However, pirates are increasingly using high explosives and rocket propelled grenades to get into the citadels and are generally becoming more violent in their attacks. Howes said that pirates are much more willing to use violence, and more brutal violence, than they were a few years ago. He said that Somali pirates are systematically torturing hostages and using them as human shields, sometimes beating hostages on deck if a warship cames too close.

Oceans Beyond Piracy estimates that piracy is costing the global economy between US$7 billion and US$12 billion every year. The realization that the hostages – and not just the ship and its cargo – have value means that pirates are also more frequently using hijacked ships to launch attacks. “It’s really spiked in the last six weeks,” said Howes. In the six days after Christmas, 11 pirated ships had been put to sea to act as “motherships” he said.

Last week US Navy Vice Admiarl Mark Fox said that for the first time pirates are persistently and increasingly using mother ships – up to eight at a time – throughout the region around Somalia. He called this development a ‘game changer’. This is of particular concern as more than 22 000 ships transit the Gulf of Aden each year.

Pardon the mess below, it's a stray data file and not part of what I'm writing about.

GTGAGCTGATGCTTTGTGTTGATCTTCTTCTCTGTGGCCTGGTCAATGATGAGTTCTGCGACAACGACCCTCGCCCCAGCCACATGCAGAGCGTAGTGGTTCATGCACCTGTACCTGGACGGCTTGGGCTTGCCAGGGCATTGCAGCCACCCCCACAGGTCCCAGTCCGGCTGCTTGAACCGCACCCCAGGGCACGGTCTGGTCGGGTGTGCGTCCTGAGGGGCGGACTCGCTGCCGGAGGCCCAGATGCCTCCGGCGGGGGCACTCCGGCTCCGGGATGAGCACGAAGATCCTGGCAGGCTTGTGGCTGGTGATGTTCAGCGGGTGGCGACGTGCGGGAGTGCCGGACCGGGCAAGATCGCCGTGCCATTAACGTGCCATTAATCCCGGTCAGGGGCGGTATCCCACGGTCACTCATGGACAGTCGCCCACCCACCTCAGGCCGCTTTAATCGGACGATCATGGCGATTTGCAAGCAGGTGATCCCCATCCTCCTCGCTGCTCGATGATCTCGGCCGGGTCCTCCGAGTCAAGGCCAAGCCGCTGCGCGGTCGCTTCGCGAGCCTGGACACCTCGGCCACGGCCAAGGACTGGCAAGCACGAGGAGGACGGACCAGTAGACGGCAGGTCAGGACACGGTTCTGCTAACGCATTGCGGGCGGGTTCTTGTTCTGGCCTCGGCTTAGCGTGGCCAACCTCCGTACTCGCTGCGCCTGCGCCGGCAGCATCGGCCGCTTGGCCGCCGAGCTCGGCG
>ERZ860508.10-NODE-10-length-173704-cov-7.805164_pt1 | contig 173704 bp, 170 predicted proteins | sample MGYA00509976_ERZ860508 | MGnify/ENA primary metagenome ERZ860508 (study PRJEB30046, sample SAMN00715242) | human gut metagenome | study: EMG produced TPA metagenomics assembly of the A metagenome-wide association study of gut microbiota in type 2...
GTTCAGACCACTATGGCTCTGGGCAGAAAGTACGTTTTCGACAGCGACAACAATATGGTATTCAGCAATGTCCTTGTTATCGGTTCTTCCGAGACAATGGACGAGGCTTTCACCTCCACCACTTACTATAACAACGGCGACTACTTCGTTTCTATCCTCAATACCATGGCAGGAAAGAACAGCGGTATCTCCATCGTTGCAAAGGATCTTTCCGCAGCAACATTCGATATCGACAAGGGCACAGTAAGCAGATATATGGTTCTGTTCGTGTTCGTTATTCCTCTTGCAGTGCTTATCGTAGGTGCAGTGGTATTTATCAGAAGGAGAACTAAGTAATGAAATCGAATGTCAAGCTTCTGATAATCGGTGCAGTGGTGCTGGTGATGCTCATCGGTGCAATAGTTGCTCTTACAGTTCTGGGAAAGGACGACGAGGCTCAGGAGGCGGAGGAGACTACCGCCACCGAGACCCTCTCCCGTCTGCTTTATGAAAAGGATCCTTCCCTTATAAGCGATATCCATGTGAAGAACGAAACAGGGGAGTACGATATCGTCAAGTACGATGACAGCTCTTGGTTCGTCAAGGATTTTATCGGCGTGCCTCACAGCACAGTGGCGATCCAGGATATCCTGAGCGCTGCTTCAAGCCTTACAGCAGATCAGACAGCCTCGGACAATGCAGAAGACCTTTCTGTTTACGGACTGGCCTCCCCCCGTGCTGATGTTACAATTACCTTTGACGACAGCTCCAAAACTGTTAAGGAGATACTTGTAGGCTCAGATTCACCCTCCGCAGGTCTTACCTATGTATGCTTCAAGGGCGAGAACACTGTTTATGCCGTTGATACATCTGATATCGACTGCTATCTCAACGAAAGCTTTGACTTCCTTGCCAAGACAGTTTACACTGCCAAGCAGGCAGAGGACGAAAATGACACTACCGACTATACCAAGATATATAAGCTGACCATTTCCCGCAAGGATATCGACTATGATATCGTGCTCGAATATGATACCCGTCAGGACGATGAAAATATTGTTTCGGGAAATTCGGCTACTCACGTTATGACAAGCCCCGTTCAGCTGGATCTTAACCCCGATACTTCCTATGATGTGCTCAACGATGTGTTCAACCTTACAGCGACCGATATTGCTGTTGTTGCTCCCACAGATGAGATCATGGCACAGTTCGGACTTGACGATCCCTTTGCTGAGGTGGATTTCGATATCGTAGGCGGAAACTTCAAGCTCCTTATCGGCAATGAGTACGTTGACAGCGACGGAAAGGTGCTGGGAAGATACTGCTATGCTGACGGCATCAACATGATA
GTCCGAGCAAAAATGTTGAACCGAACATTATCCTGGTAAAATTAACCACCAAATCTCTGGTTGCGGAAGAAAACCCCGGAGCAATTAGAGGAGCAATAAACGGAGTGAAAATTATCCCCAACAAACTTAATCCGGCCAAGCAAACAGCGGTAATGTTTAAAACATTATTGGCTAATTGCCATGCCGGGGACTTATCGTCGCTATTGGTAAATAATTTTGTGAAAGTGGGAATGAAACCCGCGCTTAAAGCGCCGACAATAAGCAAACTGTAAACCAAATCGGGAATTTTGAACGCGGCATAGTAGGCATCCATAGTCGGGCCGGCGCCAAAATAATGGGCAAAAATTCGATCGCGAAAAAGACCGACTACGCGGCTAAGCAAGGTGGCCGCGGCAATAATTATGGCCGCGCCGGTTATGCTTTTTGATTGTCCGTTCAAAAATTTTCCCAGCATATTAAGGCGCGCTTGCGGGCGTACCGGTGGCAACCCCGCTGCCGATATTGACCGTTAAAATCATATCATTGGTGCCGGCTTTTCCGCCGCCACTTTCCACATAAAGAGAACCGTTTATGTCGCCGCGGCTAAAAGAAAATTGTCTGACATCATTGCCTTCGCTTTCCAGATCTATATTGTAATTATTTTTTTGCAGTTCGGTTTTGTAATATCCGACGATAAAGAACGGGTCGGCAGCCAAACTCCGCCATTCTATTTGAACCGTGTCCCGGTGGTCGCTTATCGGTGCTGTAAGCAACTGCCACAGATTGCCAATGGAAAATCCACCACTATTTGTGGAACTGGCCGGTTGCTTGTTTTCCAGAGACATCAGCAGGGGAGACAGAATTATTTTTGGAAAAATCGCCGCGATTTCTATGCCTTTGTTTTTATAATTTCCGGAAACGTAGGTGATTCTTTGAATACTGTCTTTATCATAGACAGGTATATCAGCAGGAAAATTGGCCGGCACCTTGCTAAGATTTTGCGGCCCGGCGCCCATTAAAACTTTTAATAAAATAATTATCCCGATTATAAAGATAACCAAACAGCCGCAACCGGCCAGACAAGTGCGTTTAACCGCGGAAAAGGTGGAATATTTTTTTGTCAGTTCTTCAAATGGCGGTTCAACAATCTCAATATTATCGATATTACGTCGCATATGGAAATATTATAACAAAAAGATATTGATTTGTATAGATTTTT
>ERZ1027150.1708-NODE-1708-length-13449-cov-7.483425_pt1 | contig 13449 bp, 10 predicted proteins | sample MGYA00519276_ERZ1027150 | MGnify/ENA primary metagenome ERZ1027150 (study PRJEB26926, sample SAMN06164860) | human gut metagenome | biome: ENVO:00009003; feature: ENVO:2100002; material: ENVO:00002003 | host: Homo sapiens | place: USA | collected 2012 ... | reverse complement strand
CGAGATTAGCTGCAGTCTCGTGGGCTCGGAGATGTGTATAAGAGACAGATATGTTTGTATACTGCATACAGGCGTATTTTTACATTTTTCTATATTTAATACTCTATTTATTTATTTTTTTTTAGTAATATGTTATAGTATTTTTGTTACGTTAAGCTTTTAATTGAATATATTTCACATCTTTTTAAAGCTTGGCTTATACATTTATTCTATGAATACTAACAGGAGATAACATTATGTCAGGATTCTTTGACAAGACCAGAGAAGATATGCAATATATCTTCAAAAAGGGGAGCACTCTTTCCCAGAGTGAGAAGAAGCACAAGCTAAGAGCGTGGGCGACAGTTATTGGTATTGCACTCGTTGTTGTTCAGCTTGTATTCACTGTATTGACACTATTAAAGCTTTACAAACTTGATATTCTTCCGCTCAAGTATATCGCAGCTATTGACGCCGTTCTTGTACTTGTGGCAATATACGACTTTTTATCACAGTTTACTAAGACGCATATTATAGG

Various solutions are being developed to safeguard ships, which are increasingly carrying private armed security guards. The German Ernst Komrowski shipping company said it will now have its 20 ships protected by armed guards and the Hamburg-based Offen shipping company says it will also put armed guards on ships passing through the pirate zone, Der Spiegel reports.

In January Samsung Heavy Industries rolled out a system that alerts the crew to an approaching vessel and enables sailors to remotely fire water cannons at the attackers. On Tuesday Mace Personal Defence announced it had joined with Shipboard Defence Systems to create an anti-piracy device that would spray Mace pepper spray at boarders. Other anti-piracy systems work by using strobing lights to disorient attackers or firing a rope across the water to entangle propellers.